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fort worth bankruptcy lawyerDo you have significant debts that you are struggling to repay? Are you constantly dealing with calls from creditors? Are you worried about losing your home or other property? These issues affect many Americans, and debt can become unmanageable for multiple reasons, including financial factors that are out of your control, such as losing your job or suffering an illness that led to large medical bills. In these situations, it is important to remember that you are not alone, and you may be able to use our country's bankruptcy laws to receive relief from your debts. However, there are typically two options when filing for bankruptcy -- Chapter 7 and Chapter 13 -- and understanding how to choose between them is not always easy.

Weighing Your Bankruptcy Options

The primary difference between Chapter 7 and Chapter 13 bankruptcy is that Chapter 7 bankruptcy results in the liquidation of your assets, while Chapter 13 bankruptcy sets up a repayment plan for your debts. A Chapter 7 case can usually be completed fairly quickly, and it will allow multiple types of debts to be discharged after any non-exempt assets you own are seized and sold to pay off some of what you owe. A Chapter 13 case is often more complicated, and it will require you to make monthly payments for several years, although you will not be required to turn over any property.

As you determine which type of bankruptcy to pursue, you may want to consider the following:


Arlington bankruptcy lawyerPeople who are seeking relief from debt have the option to declare bankruptcy. Depending on their overall financial situation, most individuals will file either Chapter 7 or Chapter 13 bankruptcies to stop debt collection and have their debts discharged. However, there are certain types of debts that cannot be discharged through the bankruptcy process, known as non-dischargeable debts. If you are overwhelmed with debt and considering filing for bankruptcy, even if the majority of your debt appears to be non-dischargeable, an experienced attorney can help you explore your options.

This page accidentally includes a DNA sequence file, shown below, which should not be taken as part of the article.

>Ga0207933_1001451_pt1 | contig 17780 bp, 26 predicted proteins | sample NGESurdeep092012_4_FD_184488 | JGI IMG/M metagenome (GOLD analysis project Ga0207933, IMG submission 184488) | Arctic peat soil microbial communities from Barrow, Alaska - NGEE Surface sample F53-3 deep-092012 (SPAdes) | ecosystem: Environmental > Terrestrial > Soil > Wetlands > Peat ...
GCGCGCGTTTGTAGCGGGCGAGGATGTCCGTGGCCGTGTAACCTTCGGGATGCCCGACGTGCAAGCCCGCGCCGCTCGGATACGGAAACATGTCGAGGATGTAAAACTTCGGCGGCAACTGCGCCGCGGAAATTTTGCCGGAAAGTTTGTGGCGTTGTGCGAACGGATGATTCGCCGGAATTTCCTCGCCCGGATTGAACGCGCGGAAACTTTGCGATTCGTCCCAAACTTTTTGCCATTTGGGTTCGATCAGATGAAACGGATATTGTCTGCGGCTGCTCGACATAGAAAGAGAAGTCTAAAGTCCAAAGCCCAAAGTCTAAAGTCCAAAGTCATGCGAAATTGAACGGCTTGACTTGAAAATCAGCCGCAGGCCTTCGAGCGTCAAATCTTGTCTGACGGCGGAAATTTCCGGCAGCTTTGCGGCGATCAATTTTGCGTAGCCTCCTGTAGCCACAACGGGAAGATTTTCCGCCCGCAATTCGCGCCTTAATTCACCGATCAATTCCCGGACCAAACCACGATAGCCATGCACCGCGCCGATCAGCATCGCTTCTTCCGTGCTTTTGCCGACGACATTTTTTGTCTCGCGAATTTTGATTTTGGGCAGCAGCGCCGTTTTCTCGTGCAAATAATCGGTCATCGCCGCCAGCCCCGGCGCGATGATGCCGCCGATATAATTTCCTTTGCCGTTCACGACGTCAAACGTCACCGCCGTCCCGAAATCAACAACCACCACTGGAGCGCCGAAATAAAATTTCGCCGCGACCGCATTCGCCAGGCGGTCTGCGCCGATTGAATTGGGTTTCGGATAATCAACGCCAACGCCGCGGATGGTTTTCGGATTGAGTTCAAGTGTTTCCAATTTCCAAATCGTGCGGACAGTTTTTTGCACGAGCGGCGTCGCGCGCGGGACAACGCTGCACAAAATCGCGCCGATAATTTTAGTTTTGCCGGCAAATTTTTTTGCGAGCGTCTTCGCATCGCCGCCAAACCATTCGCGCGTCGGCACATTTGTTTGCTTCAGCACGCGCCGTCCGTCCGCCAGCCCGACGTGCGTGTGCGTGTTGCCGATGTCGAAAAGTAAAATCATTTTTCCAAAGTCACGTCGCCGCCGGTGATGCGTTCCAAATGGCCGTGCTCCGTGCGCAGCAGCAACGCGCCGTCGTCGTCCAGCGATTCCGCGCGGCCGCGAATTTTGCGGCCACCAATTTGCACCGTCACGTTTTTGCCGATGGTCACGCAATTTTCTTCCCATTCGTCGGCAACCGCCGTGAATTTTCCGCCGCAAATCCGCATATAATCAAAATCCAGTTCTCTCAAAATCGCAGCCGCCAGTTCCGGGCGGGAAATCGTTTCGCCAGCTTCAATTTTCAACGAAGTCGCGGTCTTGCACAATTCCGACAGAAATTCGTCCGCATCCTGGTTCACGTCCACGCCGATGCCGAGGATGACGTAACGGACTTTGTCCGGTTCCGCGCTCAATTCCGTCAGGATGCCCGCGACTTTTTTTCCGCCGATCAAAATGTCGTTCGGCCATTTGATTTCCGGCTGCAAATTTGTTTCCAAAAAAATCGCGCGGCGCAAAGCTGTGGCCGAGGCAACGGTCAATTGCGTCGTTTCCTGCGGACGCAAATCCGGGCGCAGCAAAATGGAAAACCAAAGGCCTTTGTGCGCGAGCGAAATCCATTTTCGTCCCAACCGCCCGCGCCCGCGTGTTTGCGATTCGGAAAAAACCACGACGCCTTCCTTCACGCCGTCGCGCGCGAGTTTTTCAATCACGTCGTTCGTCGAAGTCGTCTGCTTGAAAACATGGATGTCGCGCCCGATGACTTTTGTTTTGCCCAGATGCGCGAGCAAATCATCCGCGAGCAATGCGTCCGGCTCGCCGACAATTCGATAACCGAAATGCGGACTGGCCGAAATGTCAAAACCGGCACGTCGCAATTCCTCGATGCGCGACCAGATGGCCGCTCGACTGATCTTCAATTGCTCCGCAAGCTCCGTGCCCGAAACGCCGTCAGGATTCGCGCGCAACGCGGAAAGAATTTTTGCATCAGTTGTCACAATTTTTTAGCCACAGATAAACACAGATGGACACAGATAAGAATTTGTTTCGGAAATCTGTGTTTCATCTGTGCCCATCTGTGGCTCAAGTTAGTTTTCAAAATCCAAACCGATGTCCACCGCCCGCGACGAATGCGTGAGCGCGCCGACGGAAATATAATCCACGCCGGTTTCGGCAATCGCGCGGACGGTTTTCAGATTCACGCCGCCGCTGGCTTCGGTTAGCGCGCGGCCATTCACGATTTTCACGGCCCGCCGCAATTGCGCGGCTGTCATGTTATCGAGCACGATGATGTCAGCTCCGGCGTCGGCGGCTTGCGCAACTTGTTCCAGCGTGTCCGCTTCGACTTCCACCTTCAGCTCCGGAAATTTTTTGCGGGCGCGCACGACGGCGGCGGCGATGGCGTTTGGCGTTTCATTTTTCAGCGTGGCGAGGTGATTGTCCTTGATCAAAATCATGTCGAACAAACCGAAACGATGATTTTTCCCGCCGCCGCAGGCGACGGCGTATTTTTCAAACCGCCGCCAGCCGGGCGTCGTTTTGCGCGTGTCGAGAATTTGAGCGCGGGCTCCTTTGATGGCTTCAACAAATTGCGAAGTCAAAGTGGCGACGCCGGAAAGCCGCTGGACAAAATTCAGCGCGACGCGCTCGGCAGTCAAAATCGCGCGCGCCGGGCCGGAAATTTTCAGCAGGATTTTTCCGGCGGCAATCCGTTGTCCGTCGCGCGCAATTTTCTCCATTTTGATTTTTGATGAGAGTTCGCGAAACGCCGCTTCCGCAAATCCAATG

Texas Bankruptcy Non-Dischargeable Debts

There are several types of non-dischargeable debts, or debts that cannot be wiped out when you file for bankruptcy. These debts include:

  • Student loan debt – Student loan debt is often a source of significant debt. Loans which are government-funded or guaranteed educational loans are usually non-dischargeable. However, in cases where the debtor can show that repayment would cause them undue hardship, they may be dischargeable.


A Debt collector’s purpose is to recover money owed on delinquent accounts. Sometimes the Debt collector has been hired by a creditor to try to recover the delinquent debt and other times the Debt collector has purchased the debt from the original creditor. Some examples of why debt collectors may contact you are unpaid medical bills, delinquent credit card debt, delinquent phone/ utility bills, delinquent car loan payments, deficiency balances on repossessed or foreclosed property, back taxes, etc.

However, just because a Debtor is delinquent on a debt or account, this does not mean that a Creditor or Debt Collector has free reign to try to collect the debt by any means they see fit. The Fair Debt Collection Practices Act (FDCPA) is a law that sets out the parameters that a Creditor/ Debt Collector is allowed to attempt to collect on a delinquent debt. Harassment and its definitions are set out under the law. If a creditor violates the FDCPA a Debtor has the right to sue for damages created by the violations of the FDCPA.

A few actions that are NOT allowed to be undertaken to collect a debt:

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